They don’t speak for me.

American nazi white supremacists declare themselves patriots. I am an American. I am white. I am a patriot. I am a Christian. Make no mistake. They do not speak for me.

A former wizard declares, “When you’re under attack … you panic and you do things that are stupid and you do things that are wrong.” He does not speak for me.

No. If you are not a racist, when you are under attack…you defend yourself and the oppressed. You have no need to wait for darkness to intimidate with hellfire and you do not fear the light. You desire to expose a culture that forced humans into bondage and mistreated those separated and declared as “other.”

Knowing that the past cannot be undone you work to correct, for future generations, those icons, monuments and mementos that obscure reality however brutal or distasteful.

I am a Christian. I always believed in the teaching of Luke 6:31 to “treat others as we wish to be treated,” yet I left the church among other compelling reasons, because the far right sufficiently created the broad perception that all Christians believe what they believe. I no longer wish to associate myself with the lunacy. They do not speak for me.

According to ADL, “One central tenet [of Christian Identity of the far right] is the belief that non-whites were created by God not at the time that God made “man,” but rather when he created the “beasts of the field.” This does not speak for me.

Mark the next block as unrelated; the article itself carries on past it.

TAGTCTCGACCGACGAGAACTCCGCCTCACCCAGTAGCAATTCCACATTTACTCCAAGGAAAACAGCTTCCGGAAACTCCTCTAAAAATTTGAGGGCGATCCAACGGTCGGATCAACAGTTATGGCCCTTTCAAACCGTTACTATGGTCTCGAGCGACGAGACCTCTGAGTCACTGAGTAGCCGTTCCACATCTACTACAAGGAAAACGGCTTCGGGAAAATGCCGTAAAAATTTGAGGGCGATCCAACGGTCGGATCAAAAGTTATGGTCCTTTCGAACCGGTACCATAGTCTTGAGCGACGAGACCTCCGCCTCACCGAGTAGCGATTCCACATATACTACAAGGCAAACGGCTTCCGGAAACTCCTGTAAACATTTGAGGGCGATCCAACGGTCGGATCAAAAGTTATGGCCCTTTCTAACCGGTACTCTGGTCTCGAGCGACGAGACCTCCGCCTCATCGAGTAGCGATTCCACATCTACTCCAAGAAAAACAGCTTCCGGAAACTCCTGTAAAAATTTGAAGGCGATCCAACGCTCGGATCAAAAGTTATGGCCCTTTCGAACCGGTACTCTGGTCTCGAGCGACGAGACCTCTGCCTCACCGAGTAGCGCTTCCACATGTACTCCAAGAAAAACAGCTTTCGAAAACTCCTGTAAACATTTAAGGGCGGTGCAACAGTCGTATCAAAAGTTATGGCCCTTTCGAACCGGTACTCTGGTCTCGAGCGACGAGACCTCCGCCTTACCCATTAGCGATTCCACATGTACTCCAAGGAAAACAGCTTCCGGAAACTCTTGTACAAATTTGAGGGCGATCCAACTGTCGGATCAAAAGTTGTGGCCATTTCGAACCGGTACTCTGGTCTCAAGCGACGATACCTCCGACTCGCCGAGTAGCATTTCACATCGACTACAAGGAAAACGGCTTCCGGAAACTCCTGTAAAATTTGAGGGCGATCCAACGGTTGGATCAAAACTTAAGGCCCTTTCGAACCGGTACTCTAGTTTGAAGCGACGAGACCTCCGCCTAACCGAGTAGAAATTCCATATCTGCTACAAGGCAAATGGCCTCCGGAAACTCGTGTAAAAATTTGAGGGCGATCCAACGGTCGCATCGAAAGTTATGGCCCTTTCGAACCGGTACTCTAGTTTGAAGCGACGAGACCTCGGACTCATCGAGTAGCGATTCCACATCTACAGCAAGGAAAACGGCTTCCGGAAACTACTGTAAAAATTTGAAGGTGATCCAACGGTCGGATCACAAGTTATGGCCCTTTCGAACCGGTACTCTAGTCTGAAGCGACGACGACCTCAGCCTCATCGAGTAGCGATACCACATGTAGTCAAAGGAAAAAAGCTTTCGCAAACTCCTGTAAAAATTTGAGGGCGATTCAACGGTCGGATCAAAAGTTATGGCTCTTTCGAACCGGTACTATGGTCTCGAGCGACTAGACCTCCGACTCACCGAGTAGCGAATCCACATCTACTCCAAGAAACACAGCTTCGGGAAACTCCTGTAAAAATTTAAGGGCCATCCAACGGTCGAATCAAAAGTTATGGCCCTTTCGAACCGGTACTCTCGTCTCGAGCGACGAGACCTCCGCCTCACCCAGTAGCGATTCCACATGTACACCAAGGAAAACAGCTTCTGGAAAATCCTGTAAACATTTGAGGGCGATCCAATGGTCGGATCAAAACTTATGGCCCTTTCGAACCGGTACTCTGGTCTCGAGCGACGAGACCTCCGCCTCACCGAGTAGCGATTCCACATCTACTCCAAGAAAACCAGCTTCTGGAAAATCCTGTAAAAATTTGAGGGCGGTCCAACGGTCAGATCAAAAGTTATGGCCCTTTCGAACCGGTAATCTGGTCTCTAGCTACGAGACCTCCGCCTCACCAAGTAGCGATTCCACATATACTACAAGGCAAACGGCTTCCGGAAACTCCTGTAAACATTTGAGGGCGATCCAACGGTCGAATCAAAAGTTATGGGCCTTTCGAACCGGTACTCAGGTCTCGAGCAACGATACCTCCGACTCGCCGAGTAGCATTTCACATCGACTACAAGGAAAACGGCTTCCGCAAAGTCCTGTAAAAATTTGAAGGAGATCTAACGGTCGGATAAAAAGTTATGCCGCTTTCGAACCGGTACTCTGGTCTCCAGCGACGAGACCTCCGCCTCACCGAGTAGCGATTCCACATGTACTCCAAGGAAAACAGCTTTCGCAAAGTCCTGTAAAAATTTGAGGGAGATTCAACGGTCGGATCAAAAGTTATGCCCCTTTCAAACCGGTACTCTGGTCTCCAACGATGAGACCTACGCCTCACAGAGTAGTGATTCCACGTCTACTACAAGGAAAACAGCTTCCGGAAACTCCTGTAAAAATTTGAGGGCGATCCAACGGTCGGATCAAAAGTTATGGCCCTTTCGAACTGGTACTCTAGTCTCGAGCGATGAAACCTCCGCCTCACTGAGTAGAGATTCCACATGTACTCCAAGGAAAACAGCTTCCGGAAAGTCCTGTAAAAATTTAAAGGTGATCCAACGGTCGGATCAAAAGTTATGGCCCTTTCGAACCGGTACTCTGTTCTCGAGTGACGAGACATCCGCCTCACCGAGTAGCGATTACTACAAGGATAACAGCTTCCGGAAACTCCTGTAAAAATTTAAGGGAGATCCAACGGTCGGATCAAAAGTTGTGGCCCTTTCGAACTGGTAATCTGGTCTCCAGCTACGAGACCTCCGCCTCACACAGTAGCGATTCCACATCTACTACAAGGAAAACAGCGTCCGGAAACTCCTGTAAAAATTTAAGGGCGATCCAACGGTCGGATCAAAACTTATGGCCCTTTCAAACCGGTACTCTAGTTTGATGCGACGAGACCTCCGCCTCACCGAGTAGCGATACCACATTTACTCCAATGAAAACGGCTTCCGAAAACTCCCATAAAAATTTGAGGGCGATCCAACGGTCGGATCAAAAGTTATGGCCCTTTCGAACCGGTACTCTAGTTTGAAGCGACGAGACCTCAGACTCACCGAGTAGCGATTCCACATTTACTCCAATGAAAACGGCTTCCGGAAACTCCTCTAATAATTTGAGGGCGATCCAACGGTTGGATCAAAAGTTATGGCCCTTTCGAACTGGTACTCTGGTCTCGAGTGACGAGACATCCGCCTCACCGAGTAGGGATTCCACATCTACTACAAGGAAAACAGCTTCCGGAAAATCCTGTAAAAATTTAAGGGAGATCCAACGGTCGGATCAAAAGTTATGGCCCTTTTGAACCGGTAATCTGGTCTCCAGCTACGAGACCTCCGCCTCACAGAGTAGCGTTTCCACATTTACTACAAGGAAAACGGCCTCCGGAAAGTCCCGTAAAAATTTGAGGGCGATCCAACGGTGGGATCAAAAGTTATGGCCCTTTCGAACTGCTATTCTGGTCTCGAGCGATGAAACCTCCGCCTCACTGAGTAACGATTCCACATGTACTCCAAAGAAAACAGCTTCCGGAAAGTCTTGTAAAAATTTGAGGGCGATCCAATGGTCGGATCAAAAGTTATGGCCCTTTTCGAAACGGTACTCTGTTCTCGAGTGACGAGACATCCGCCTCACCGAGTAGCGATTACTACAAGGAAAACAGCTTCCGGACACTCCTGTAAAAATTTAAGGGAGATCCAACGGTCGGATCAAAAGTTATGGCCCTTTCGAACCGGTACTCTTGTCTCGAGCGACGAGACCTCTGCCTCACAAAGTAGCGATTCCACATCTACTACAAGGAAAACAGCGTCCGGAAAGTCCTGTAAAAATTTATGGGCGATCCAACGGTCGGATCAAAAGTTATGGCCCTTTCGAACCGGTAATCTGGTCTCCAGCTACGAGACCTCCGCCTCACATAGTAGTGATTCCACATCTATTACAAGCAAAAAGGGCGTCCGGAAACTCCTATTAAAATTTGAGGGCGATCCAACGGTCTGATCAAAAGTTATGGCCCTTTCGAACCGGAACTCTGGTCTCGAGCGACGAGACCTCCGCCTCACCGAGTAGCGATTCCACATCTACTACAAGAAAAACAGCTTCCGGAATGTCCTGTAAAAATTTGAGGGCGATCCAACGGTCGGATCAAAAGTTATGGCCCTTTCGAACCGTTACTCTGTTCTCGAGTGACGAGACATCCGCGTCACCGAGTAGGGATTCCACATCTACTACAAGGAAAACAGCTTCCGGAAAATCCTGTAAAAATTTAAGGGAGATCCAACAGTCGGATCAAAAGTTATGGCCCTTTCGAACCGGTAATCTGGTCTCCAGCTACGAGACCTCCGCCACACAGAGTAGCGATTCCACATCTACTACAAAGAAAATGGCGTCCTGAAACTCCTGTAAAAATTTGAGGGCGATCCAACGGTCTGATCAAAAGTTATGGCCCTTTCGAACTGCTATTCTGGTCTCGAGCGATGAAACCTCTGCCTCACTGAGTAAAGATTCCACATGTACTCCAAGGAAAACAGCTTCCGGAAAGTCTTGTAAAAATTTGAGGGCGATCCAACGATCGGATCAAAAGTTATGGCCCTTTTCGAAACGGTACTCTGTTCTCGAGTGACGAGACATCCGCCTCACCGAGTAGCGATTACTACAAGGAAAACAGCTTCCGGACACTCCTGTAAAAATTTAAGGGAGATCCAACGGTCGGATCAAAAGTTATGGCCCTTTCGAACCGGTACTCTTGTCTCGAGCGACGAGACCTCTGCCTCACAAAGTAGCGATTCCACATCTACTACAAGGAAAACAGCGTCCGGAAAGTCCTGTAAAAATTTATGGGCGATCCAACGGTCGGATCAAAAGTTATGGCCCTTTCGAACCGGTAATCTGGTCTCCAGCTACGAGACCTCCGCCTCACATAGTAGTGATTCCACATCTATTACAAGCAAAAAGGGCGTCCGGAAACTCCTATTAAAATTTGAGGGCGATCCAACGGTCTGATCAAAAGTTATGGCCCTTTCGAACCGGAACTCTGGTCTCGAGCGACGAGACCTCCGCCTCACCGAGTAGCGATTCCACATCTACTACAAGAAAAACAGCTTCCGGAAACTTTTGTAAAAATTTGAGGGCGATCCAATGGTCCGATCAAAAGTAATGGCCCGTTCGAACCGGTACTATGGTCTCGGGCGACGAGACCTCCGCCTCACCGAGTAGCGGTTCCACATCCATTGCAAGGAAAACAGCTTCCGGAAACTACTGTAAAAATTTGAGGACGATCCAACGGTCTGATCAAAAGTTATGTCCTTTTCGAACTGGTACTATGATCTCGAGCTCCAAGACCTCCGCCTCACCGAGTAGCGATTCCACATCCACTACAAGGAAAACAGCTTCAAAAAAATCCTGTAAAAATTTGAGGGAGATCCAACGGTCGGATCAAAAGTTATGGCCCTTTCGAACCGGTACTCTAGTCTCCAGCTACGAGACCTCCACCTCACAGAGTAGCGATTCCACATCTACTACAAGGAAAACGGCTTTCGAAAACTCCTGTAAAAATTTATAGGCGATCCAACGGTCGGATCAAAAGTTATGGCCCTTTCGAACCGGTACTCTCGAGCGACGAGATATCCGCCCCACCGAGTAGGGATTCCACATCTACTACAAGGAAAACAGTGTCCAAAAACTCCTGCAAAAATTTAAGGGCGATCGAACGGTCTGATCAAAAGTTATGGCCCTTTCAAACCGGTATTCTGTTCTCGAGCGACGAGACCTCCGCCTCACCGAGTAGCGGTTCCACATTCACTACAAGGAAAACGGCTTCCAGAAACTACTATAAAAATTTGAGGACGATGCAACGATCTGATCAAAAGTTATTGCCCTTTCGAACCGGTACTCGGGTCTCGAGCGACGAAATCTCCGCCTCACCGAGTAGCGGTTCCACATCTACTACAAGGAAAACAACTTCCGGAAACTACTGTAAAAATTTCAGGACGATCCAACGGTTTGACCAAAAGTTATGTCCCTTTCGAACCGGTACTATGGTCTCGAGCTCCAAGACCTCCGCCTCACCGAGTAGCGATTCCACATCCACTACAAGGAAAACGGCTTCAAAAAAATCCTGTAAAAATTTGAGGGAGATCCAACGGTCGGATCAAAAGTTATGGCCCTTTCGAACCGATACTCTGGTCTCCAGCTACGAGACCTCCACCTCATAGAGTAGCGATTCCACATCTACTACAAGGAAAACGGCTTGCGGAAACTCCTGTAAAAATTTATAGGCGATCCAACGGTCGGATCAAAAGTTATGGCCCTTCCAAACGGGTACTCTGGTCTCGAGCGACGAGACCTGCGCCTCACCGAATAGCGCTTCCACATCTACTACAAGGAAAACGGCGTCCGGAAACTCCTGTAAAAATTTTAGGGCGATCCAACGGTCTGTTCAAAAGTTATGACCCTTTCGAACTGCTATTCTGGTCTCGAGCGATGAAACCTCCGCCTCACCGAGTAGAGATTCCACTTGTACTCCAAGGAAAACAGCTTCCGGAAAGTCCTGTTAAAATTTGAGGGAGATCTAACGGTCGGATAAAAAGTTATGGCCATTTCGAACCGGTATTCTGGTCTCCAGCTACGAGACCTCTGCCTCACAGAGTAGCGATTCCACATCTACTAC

The American president claims business acumen, but alienates top business leaders who flee in conscientious objection while in desperation, he vomits late and hollow condemnations into a microphone. Meanwhile, he pokes at a madman holding Oppenheimer’s recipe, fearless as a child who has not yet grasped the concept of consequence. He does not speak for me.

In education, Keeanga-Yamahtta Taylor, an assistant professor at Princeton said today in a New York Times Op-Ed piece, “In the coming school years, those who are quick to defend the rights of white nationalists and neo-Nazis to speak on campuses must be just as vigilant about protecting the rights of faculty and students to speak out against them — or risk revealing their hypocrisy.”

Exclusions of names and use of lower case are deliberate. They do not speak for me.

Terror: Old School

While digging for recipes, I discovered a booklet published in 1945 by Sealtest, a company known best in the Philadelphia region for its ice cream. Its forward illustrates an American perspective just after World War II that declares the end of terror on the world stage.  It implores communities, parents in particular, to take stock of its children’s health as an important part of citizenship.  What’s your take?

Sealtest forward20170804_11550928

Note the zip code for New York City.

As the Pram Rolls Full Circle

Lately I have meditated on clarity in an effort to conjure specific memories. I have purposefully attempted to attach sights, sounds and smells to each so that they become vivid.

The result of one such attempt is a poem that I wrote and posted this weekend called The Pram. For illustration, I added a stock photo that looked as similar to the one I recalled as I could find.

I received an email from my mom (who read the poem) with this photo attached.

Snoozing on the porch

This is me in the pram.

I remembered.

Mind blown.

Nothing Good Happens at the Edge of Town

Inspired by Edge of Town,

a show by portrait artist Warren Keyser,

coupled with my own reflections about the effects of

heroin addiction on people who have loved and lost an addict,

I wrote

this piece.